My Hopes for the SBC

The annual meeting of the Southern Baptist Convention is less than two weeks away. In light of the recent disagreements and controversies that have taken center stage, I wanted to share a few hopes and prayers I have for our annual meeting.

A Time of Repentance

Just to be honest, a lot of the interaction between fellow Christians has been discouraging. The love, grace, and charity that should mark our words, particularly to other brothers and sisters in Christ, have often been missing.

Social media is usually a barren wasteland of hot takes and inflamed rhetoric. The Southern Baptist Twitterverse is not impervious to this same temptation. Discussions on racial reconciliation and gender roles within the church have been some of the most heated in the recent past.

Instead of taking shots at an opposing camp on a panel discussion or at an open mic during a business meeting, many brothers and sisters need to repent for how they have misrepresented the name of Christ in their online interactions. To the watching world, I am afraid our Convention is known more for backbiting instead of showing honor and love to all we encounter. Even if you’re right about an issue, there is no excuse for being a jerk who tears down a brother or sister for whom Christ has died.

On an even more serious level, we need to repent in the way that the SBC at every level has dropped the ball with regard to sexual abuse. Predators have been allowed to roam in darkness, while many victims have been ignored or even silenced. Therefore, we need to look at our sinful neglect in the eye, confess it, ask for forgiveness, and make changes as churches and as a denomination that will ensure the safety of the children and women of the Southern Baptist Convention.

A Time of Humble Disagreement

Even though the recent debates have been marked by a sub-Christian level of grace, many of these issues are worth debating. These topics are not first-tier doctrines—meaning that we can disagree on them and still view the other person as a good brother or sister in Christ—but they are still important for the life of local churches and for the life of the Convention.

For instance, does racism take place at a systemic level in our country? If so, how should a church address systemic racism? How should a church actively pursue diversity? Depending on one’s answers to those questions, it will have a massive effect on the values and activities of a local congregation.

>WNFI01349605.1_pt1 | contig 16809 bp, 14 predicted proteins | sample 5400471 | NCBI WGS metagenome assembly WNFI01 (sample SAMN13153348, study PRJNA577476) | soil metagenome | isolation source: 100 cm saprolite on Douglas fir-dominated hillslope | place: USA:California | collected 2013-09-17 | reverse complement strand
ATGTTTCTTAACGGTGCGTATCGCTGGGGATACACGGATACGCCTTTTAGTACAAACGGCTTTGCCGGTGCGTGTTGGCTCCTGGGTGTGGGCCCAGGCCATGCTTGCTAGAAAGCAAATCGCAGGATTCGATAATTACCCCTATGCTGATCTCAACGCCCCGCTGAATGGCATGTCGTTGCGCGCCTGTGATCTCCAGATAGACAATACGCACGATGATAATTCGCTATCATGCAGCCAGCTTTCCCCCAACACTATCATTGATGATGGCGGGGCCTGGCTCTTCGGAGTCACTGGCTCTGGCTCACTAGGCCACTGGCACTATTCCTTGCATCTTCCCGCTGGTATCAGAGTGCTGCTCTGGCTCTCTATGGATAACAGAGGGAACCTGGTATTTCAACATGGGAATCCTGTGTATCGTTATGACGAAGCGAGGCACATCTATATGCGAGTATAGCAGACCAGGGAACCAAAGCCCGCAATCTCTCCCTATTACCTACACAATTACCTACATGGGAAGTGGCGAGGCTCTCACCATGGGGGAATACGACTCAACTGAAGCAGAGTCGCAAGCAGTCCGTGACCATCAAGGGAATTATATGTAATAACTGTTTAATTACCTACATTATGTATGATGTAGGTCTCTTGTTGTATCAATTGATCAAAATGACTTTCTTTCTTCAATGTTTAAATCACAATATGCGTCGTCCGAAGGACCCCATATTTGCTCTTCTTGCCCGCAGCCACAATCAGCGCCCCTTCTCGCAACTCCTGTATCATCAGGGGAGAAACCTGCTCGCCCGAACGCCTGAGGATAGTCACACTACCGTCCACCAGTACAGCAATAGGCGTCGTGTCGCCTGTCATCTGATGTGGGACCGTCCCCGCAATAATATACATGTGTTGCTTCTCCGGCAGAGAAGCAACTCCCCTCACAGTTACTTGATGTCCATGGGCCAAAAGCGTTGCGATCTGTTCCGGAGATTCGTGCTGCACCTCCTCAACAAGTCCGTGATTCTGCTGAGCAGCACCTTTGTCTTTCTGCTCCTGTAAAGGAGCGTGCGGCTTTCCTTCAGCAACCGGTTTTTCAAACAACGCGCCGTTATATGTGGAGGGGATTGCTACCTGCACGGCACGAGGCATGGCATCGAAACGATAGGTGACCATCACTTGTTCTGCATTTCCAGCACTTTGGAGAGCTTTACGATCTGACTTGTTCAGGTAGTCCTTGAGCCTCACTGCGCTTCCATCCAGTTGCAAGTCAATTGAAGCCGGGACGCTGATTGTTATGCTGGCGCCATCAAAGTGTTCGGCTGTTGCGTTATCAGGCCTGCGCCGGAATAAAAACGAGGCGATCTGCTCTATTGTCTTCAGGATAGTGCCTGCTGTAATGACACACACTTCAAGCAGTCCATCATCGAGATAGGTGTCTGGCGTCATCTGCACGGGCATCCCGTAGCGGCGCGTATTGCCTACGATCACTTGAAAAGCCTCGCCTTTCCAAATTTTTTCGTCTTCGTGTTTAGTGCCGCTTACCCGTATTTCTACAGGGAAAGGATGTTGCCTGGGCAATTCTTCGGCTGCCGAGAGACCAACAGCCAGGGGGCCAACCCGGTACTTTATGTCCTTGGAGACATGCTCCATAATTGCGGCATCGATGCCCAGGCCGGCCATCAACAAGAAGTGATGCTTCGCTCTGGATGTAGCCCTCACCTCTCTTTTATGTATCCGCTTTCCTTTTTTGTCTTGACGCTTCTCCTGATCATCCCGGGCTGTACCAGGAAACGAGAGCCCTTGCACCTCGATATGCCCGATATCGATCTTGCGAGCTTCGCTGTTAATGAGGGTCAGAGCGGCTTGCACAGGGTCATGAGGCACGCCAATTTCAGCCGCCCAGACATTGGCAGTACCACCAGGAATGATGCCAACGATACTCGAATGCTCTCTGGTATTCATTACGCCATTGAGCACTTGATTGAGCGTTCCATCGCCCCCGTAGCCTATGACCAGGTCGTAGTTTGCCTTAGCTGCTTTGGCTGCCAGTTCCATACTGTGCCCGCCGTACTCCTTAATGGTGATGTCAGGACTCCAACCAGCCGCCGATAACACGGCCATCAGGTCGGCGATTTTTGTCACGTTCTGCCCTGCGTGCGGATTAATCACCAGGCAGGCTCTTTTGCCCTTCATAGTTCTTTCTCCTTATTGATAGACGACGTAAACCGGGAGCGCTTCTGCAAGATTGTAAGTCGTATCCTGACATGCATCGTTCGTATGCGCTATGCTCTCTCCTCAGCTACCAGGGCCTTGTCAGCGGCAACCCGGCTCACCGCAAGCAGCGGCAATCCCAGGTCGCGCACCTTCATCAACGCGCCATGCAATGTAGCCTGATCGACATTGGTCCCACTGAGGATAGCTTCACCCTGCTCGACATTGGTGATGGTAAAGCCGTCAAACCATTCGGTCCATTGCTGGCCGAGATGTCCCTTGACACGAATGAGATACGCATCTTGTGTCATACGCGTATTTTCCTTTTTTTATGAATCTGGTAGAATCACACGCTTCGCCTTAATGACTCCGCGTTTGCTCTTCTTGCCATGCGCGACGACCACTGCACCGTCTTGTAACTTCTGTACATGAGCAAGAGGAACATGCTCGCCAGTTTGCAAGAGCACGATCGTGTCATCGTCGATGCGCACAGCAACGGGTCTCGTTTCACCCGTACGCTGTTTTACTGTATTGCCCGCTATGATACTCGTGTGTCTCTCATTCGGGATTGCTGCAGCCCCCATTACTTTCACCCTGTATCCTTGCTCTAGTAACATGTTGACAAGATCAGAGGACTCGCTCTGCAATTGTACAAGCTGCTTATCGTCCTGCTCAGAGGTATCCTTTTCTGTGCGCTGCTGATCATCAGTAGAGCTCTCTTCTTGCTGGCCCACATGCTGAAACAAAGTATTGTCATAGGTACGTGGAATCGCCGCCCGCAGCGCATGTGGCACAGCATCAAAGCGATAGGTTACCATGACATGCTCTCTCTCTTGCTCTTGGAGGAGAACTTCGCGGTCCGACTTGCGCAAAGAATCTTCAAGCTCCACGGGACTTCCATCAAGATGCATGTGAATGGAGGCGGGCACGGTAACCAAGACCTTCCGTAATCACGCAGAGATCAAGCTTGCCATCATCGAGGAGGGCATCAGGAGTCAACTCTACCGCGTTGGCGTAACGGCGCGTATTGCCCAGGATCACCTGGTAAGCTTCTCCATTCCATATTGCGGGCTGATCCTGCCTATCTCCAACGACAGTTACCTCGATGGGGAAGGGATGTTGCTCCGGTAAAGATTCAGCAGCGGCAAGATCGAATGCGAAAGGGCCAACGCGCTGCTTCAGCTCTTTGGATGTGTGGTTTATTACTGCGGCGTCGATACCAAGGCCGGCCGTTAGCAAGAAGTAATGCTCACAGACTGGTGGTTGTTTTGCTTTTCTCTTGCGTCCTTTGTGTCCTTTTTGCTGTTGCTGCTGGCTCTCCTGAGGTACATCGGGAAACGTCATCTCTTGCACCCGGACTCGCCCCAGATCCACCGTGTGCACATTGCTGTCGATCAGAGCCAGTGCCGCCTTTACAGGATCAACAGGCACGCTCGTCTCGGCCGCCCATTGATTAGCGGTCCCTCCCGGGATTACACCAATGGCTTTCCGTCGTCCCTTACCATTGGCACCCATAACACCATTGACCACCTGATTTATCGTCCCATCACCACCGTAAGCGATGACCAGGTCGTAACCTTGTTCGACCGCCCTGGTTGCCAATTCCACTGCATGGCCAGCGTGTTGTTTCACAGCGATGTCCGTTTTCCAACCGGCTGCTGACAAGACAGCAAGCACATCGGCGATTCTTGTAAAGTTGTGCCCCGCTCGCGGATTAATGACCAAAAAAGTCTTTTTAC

Likewise, what does the Bible prescribe regarding the role of women teaching in the local church? How does a church affirm and equip gifted female teachers? The recent controversy over this issue shows that Southern Baptist churches are not settled on the nuances of gender roles. While this is not a gospel issue, it is something that deserves serious consideration and dialogue.

There will be numerous panel discussions and opportunities for open dialogue at the SBC, and I pray that these forums will be marked by clear, biblical, gracious, and respectful interactions. As I wrote recently, I hope that our controversy doesn’t lose the gospel.

A Time of Gospel Renewal

Lastly, I hope that the Southern Baptist Convention is marked by a renewed vitality in the gospel. More specifically, we need the gospel to bring greater fervency to our spirituality, and our denomination needs to re-focus on the centrality of the gospel. Our churches have often focused on conversions—or decisions made for the gospel—but we have often neglected to emphasize how the gospel affects every area of life.

My prayer is that God would do a great work across the SBC that is characterized by a renewed commitment to gospel faithfulness. What does this look like? It looks like churches who labor in prayer for the salvation of their neighborhood and for the Spirit’s sanctifying work in their midst. It looks like churches boldly proclaiming the Good News and calling men and women to faith and repentance. It looks like churches practicing biblical membership and church discipline instead of allowing sin to go unchecked in the congregation. It looks like pastors faithfully preaching the whole counsel of God instead of unbiblical self-help talks. It looks like churches relying on the power of our triune God to sustain them and build his church instead of trusting in the latest church growth methodology.

The Southern Baptist Convention has always stated the importance of preaching the gospel to the nations. My hope is that we would also be people who see the importance of imbibing and demonstrating the gospel.

These are my hopes and prayers for the upcoming annual meeting. Would you join me in praying for these things? If you have other prayers for the upcoming SBC, feel free to share them in the comments section.

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